Students and staff at Queen’s College have staged the most ambitious production in the school’s history.
The Community Play, ‘For Queen’s and Country’, was watched by more than 2,000 people over five performances in the Queen’s Hall.
Written by Steve Eaton Evans, Director of Drama at the school, it marked both the 175th anniversary of the founding of Queen’s and 100 years since the end of World War One.
The play, which took Steve on a 14-year journey, told the story of the Hosegood brothers during World War One.
One of the brothers, Gilbert, was Head Boy at Queen’s while the other two went to sister school The Leys in Cambridge – all three lost their lives on The Somme.
Steve extensively researched their story – including the aftermath of the war for the Hosegood family – and used letters from the Front and other memorabilia obtained from relatives.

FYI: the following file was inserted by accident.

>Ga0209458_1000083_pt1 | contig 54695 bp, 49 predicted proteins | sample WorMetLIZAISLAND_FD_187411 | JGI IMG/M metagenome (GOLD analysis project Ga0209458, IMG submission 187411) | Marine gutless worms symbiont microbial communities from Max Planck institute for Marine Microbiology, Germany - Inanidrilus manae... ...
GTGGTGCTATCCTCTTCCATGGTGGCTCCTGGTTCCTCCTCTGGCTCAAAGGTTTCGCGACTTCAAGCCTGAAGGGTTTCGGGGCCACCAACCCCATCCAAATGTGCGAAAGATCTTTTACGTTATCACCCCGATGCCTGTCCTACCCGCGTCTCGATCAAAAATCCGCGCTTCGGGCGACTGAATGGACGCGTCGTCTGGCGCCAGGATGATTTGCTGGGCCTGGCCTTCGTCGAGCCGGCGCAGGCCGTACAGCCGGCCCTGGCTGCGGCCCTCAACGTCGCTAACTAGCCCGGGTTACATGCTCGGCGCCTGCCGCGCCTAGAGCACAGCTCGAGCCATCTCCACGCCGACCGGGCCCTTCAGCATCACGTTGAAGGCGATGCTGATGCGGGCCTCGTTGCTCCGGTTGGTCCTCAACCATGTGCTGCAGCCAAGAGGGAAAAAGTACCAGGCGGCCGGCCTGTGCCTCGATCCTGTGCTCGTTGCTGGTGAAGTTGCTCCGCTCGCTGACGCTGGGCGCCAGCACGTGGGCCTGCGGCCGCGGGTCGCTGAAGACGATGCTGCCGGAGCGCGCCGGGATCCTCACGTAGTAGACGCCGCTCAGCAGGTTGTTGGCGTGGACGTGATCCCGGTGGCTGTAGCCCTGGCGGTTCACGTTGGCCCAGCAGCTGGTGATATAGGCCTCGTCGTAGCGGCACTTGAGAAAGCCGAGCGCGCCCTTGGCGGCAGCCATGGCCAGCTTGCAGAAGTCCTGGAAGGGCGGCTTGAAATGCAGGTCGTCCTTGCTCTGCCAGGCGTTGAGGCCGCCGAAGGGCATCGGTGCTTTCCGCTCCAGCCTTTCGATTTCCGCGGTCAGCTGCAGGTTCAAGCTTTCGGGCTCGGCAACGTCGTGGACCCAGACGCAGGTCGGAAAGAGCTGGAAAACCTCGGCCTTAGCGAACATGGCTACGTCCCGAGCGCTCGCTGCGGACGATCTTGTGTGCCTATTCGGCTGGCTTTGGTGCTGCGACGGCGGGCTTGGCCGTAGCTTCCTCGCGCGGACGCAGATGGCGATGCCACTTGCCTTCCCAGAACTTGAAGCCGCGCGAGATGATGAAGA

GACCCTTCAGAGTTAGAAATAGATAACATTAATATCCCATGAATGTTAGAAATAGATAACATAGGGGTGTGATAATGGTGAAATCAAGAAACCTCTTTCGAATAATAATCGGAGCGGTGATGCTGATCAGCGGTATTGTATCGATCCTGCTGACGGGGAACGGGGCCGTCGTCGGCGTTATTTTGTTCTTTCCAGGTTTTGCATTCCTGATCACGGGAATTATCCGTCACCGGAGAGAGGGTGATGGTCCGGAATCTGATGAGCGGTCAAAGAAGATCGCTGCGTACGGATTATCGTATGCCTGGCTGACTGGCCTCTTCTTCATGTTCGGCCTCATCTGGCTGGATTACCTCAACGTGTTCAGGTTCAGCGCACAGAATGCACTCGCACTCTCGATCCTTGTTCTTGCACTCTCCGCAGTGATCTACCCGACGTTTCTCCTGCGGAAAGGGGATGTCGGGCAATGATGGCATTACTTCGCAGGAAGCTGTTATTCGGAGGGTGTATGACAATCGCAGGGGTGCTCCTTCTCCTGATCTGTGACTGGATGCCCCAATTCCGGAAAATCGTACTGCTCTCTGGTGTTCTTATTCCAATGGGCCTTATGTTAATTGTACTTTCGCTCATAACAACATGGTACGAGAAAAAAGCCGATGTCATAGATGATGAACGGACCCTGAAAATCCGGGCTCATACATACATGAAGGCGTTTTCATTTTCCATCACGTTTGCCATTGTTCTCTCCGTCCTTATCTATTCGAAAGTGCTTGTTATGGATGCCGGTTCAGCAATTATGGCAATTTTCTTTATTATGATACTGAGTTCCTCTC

The result was a highly-acclaimed, moving and emotive production, which involved students and staff from across the school.
Children from local primary schools saw two free performances of ‘For Queen’s and Country’ and then there were three public performances with guests including the MP for Taunton, Rebecca Pow, the Mayor of Taunton Deane, Cllr Catherine Herbert, and many members of the Hosegood family.
Reviewer Steve Foster said ‘For Queen’s and Country’ would “merit a run at the National Theatre.”
He added: “The genius of this production is to illuminate the wider tragedy by a personal and intimate betrayal of the death of the three Hosegood brothers.”
However, Steve’s project was much more than a play – many lessons at Queen’s have had a World War One theme – in subjects including art, food and nutrition and English – and an exhibition of the work produced ran alongside the show.
There was also a special rugby match, which saw Queen’s take on The Leys for the inaugural Hosegood Trophy, presented by Mr Paul Kirton (nephew of the Hosegood brothers).